Stanford is a key part of the Silicon Valley story. The first Silicon Valley entrepreneurs, (remember Hewlett and Packard?) were encouraged by their professor, Frederick Terman, to form a company based on their passion for the new transistor technology and to locate their company in nearby Palo Alto. Since then, Stanford graduates (and even Cardinal dropouts) spawned new companies such as SUN, Cisco and Yahoo! and Google in recent years.

Stanford, a private university, took a very liberal stance to the commercialization of its intellectual property (IP), allowing students with bright ideas to build companies without extracting upfront fees. SUN stands for Stanford University Network and was developed by Andy Bechtolsheim, a graduate student. This not only made it easy to start companies, but also created a virtuous cycle of donations and employment of Stanford grads.

UC Berkeley, on the other hand, has played a relatively minor role in Silicon Valley’s development. This can be traced to their public status. Berkeley’s focus is on education rather than research, and it has much less flexibility in letting its graduates create companies from its IP.

We face a challenge in Austin in not having an analog to Stanford. Texas, a public university, is more like Berkeley. Its approach to technology commercialization is to require up-front fees before technologies are commercialized. This is totally counter to the way entrepreneurship works and is reflected in UT’s much lower number of per-capita creation of companies.

Silicon Valley was not engineered from a master plan. The different agents who ended up playing key roles did so without clairvoyance about the future or coordination from a central organizing body. No one predicted the important role computer chips would play in the global economy. Rather, things unfolded in a nonlinear and disorganized fashion.

Moreover, they evolved through a series of time-dependant collisions with each set of players – university, professors, entrepreneurs, investors, companies – reacting to each other’s actions. This path-dependency and ongoing feedback was crucial. Similar stories can be told about Detroit (cars), Grand Rapids (furniture), Houston (oil) or Las Vegas (gambling and entertainment).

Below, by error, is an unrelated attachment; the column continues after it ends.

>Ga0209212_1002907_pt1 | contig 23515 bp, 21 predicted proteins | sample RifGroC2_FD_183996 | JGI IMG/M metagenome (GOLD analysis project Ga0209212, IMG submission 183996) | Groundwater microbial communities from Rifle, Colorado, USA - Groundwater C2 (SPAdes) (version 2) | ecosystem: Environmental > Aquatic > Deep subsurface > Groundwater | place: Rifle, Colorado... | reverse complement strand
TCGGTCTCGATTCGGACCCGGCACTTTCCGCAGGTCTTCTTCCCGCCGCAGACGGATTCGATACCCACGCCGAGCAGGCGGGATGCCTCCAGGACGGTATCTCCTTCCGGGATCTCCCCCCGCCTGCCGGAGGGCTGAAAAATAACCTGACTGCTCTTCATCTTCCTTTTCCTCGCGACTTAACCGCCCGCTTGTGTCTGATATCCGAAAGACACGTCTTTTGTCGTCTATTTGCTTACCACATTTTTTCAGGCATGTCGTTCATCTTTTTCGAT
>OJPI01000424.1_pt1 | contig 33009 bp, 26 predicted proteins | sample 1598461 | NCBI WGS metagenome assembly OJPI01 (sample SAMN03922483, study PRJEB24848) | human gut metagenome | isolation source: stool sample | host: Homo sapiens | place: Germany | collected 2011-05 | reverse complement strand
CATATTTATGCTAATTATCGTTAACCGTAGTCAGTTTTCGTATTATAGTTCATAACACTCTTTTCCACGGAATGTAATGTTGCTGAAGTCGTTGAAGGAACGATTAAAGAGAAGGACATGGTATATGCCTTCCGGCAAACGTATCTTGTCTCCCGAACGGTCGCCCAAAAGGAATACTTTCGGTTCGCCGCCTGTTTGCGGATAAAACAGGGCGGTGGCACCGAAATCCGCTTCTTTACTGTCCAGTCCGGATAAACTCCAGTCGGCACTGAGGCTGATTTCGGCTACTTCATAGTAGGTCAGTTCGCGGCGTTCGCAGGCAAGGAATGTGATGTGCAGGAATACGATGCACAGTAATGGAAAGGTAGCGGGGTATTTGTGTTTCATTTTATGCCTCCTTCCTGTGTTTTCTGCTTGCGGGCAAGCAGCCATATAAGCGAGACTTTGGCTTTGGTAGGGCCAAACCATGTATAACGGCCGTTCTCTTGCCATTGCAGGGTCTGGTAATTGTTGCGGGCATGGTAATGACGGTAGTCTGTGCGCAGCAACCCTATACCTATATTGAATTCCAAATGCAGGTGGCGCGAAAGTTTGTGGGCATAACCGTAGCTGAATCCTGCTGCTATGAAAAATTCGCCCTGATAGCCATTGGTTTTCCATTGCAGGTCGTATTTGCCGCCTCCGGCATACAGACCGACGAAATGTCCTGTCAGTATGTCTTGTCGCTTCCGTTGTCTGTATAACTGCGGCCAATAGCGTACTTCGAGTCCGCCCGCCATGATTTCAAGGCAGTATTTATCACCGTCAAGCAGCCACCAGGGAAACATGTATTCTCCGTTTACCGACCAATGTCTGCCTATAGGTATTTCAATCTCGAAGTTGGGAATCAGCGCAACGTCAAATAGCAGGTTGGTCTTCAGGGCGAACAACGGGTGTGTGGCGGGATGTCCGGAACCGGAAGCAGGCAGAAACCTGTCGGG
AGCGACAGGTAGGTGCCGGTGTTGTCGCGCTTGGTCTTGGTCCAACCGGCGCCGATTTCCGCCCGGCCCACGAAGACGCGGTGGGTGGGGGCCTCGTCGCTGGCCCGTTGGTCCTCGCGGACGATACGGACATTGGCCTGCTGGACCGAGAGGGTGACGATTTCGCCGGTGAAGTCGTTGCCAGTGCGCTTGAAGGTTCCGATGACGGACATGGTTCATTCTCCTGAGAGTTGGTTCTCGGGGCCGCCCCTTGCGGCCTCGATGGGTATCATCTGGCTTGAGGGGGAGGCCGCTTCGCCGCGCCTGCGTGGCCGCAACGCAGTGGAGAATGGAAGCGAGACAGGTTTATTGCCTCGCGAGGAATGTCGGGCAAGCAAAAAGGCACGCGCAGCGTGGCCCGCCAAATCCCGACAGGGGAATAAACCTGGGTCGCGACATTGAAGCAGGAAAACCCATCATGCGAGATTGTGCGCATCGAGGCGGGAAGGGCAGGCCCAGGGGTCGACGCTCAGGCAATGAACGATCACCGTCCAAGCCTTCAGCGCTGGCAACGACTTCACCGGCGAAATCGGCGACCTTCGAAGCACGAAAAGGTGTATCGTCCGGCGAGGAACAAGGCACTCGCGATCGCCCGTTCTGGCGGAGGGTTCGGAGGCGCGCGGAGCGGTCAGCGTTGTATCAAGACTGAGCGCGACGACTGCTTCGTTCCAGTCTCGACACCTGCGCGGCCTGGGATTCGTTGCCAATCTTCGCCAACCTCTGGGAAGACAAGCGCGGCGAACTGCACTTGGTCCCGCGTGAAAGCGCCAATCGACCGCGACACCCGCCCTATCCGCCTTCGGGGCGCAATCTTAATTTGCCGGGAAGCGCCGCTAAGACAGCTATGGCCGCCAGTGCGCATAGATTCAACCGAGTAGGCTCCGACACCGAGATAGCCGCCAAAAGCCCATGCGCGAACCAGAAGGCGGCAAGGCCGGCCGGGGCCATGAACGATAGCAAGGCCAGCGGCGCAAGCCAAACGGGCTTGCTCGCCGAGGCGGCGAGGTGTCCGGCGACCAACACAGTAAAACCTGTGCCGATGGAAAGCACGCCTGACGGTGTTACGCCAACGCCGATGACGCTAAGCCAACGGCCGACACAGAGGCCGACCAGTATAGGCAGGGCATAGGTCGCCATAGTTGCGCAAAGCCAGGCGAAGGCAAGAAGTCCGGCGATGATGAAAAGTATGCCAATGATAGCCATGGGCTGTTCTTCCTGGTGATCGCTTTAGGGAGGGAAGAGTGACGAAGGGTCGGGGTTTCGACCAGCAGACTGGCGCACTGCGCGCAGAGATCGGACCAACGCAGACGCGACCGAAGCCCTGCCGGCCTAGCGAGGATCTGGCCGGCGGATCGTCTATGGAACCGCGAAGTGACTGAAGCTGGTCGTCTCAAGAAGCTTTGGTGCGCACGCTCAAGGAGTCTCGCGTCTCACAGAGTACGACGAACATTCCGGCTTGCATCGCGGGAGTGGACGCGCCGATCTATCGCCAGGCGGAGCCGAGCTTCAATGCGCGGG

Conversely, we see many examples where trying to pick industries based on “competitive advantage” simply does not work. In post-World War II Japan, that country’s Ministry of Trade and Industry (MITI) completely missed the automotive sector because their analysis had shown that given the necessary factors for making cars – lots of space, natural resources, etc. – had a competitive disadvantage. Indeed given the way cars were made at the time, it did. When entrepreneurs like Mr. Toyota and Mr. Honda came to the to learn about car manufacturing, they realized they had to completely reinvent the process to suit their unique constraints – and they did to great success.

More importantly, all of these clusters developed around a particular innovation – in the case of a certain Northern California valley: silicon. But it is clear the age of silicon as a primary driver is coming to a close. Witness the declining market caps of hardware companies and the rising ones of Internet-based ones. Indeed, Silicon Valley itself has moved on from the age of silicon. Its new superstars are far-removed from the world of computer manufacturing, which was at the heart of its success. Silicon, and its cousin “technology,” are not likely to be at the heart of the next great eras. Even as silicon winds down, the primary beneficiary will continue to be Silicon Valley.

These twin factors bode very badly for any economic region wanting to duplicate the creation of a cluster, and moreover, one based in silicon. There are many conversations about what the core innovation of the next era will be. In all likelihood, it is already underway, but not yet articulated. And by the time we are able to see it, the area that develops it will have already become the dominant region. The term “Silicon Valley” was only coined in the 1970s, long after the Valley had established its dominance. Certainly, trying to plan around a particular set of innovations is a foolhardy exercise.

Venture Capital’s role in Silicon Valley has been completely overplayed and misunderstood. The great long-term success stories like Oracle, HP, Intuit and others were not venture-funded at all. And in many recent success stories like Yahoo! and EBay, venture capital intervened after these companies became profitable. We seem to be immersed in a broader myth that places capital at the center of innovation. In fact, it is usually the lack of capital that leads to innovations (one must adapt to survive) and capital from investors too early will tend to squash innovation.

Dell’s “direct” model came from the fact that Michael Dell didn’t have cash on hand to build the computers he sold – instead he asked for the cash up front and never built anything that wasn’t already configured and ordered by his customers. In other words, capital constraint creates innovation. We have only to look at our own homegrown successes like Dell, Whole Foods and National Instruments to see evidence of this.

Moreover, today’s venture capitalists are a very different breed than those with those in the early years of the valley. Today’s VCs tend to be money managers with fixed time horizons for “exits” that have never built companies of their own. In the formative days of Silicon Valley, VCs were successful entrepreneurs who deeply understood the dynamics of building companies and were patient.

Austin’s future is bright, and there is certainly a prescription for success written in other centers of innovation. But as we ought not model ourselves specifically after Silicon Valley and pay more attention to entrepreneurial developments that are truer to our strengths at home.

Bijoy Goswami is the founder of Bootstrap Austin, a vibrant open source community of entrepreneurs building companies the old-fashioned way - with little to no startup capital. You can find his column exclusively in Business District magazine.